A movie for every day of the year – a good one
Signing of the Montreal Protocol, 1987
On this day in 1987, the Montreal Protocol in Substances That Deplete the Ozone Layer was signed. It was designed to eliminate from use substances, largely chlorofluorocarbons (CFCs), which were deemed to be damaging the atmosphere, most particularly by destroying ozone, which absorbs large amounts of the sun’s ultraviolet radiation. It is the most universally ratified treaty in world history, Kofi Annan has called it “perhaps the single most successful international agreement to date”. Under the terms of the protocol, the use of CFCs – a propellant in aerosols, a coolant in fridges – was first pegged to 150 per cent of its 1986 level. Then, from 1994 it was limited to 25 per cent of the 1986 level. Finally, from 1996, CFC use was banned entirely. The protocol has been successful at least partly (possibly majorly) because there was access to cheap, non-harming alternatives. Since the ban, the annual minimum recorded values of ozone, as surveyed at the Antarctic, continued to fall for a few years but since 2000 there has been a gradual though significant reversal. It has been estimated by some scientists that the damage will have been repaired by 2050. Though it must be said that the hydrofluorocarbons (HCFC) and hydrofluorocarbons (HFC) we now use instead of CFC come with their own problems – not least their effect on global warming.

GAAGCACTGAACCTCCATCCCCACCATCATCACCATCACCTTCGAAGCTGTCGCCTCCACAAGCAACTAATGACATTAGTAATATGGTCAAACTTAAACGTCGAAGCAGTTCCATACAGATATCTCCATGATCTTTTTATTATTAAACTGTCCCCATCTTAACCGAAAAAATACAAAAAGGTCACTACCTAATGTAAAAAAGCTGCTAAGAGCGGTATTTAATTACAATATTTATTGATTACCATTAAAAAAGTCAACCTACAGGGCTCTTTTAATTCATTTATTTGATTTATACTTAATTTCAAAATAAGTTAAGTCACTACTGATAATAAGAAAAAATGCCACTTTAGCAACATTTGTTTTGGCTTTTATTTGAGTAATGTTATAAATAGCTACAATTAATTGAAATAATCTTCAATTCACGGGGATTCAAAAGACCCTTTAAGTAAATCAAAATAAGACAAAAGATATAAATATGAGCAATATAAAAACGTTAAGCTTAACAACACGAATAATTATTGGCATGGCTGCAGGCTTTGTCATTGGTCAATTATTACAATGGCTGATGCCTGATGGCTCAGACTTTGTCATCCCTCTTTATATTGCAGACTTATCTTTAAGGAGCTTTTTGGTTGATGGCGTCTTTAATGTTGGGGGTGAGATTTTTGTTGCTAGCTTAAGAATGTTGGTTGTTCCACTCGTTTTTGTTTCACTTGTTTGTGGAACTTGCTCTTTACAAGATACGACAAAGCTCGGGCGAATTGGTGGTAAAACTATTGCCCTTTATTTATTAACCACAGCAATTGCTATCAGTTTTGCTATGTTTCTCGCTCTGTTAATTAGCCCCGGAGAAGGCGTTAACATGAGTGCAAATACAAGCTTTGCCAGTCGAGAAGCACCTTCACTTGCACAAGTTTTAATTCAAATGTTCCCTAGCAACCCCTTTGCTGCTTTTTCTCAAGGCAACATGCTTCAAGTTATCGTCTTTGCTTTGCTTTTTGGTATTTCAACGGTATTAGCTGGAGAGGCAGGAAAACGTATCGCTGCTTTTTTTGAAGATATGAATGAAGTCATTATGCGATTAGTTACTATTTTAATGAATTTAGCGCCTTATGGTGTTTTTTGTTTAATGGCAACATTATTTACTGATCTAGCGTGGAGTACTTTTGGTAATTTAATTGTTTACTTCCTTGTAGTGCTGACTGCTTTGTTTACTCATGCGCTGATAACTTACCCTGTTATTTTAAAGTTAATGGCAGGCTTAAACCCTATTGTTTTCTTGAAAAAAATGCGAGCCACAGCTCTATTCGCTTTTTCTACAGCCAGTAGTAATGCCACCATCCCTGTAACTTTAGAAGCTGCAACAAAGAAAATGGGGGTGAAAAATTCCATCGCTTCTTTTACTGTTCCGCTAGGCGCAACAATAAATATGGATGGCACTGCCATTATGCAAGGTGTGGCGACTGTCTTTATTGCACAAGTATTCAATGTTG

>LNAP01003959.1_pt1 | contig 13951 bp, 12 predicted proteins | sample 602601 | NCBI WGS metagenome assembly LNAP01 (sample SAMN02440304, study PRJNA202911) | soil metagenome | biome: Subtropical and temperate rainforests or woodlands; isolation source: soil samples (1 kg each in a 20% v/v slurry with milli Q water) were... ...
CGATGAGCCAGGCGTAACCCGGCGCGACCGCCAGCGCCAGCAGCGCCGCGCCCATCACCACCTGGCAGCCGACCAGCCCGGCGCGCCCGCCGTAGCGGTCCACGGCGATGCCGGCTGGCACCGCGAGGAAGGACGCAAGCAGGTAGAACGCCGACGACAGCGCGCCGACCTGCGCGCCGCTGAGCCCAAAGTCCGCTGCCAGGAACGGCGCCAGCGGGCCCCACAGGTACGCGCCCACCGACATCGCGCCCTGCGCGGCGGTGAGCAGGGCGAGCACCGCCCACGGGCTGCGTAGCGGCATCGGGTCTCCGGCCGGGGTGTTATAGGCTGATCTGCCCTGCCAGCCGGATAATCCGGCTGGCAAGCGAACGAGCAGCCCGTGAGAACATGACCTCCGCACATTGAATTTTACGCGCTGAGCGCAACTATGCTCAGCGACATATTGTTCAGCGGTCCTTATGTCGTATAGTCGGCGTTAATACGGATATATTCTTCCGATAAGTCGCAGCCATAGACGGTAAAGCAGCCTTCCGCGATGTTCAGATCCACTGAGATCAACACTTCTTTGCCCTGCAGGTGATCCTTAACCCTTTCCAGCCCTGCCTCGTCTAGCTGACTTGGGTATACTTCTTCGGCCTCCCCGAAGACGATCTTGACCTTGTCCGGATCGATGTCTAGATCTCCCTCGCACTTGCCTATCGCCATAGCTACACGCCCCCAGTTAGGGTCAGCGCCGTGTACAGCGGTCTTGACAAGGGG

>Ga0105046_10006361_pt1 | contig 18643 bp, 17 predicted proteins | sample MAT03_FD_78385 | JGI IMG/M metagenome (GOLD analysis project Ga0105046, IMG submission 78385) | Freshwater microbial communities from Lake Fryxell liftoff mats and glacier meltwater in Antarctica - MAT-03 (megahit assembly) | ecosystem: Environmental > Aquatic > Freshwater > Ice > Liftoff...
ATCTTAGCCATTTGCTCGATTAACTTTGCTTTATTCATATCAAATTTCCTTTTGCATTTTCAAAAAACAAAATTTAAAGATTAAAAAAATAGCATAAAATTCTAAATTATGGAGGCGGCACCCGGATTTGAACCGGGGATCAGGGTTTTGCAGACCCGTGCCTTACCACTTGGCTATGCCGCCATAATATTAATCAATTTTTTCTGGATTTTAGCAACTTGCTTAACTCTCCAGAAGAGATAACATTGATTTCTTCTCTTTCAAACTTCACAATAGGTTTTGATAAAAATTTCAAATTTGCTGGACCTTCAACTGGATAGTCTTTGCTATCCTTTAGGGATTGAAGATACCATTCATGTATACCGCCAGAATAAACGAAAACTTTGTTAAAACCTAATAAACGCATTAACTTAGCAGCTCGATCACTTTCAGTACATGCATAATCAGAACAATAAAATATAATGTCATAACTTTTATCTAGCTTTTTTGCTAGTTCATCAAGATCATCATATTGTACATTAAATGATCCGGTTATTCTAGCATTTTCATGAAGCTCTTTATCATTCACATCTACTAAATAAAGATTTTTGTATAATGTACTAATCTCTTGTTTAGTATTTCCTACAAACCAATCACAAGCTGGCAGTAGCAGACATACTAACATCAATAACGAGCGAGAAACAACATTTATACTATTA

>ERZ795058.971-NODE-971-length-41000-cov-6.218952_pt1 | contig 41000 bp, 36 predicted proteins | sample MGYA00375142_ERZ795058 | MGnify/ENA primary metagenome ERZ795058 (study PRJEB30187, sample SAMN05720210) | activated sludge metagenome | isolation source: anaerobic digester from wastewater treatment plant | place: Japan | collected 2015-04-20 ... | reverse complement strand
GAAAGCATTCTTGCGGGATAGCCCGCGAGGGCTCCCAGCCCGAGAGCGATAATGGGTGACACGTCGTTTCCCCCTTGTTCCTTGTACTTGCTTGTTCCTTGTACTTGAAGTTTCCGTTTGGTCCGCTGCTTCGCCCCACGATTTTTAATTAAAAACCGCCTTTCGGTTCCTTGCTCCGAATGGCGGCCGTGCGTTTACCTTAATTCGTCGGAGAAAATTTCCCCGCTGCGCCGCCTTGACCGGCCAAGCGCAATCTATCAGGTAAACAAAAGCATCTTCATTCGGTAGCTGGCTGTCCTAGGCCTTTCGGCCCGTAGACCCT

An Inconvenient Truth (2006, dir: Davis Guggenheim)
Having “invented the internet”, another of Al Gore’s great sins against the coalition of autistic conservatives, free market liberals and global megacorporations – who have no goal in common but stick together for reasons they need to reconsider – is his espousal of the theory of global warming. An Inconvenient Truth lays it out unequivocally through what is little more than a Powerpoint presentation, with Gore kicking off with a joke – “Hello, I’m Al Gore. I used to be the next president of the United States” – and ending with a song. Well, not quite, but he end with a call to arms that’s quite upbeat. Quite a feat when you consider what has been served up betweentimes. Which is a depressing series of statistics about the need to get the planet’s carbon emissions under control, otherwise kapowie. Gore busts a few myths as he goes – the big one being that the scientific community isn’t agreed on the idea of manmade global warming. And director Davis Guggenheim does a rare thing – he lets the words, the figures, the charts speak for themselves when necessary, using the pretty, distracting images only as a palate cleanser between courses. Even if you don’t agree with the thesis, this is a powerful film whose arguments, if you’re serious about being a denier rather than a kneejerk fellow traveller of the coalition mentioned above, you need to refute.
- A university-style Climate 101 lecture that people paid to see
- Old-fashioned stump-pounding rhetoric at its best
- 66% of people who have seen it say it has “changed their minds” about climate change
- Even if you don’t buy the conclusions, it delivers facts by the entertaining trailerload
© Steve Morrissey 2013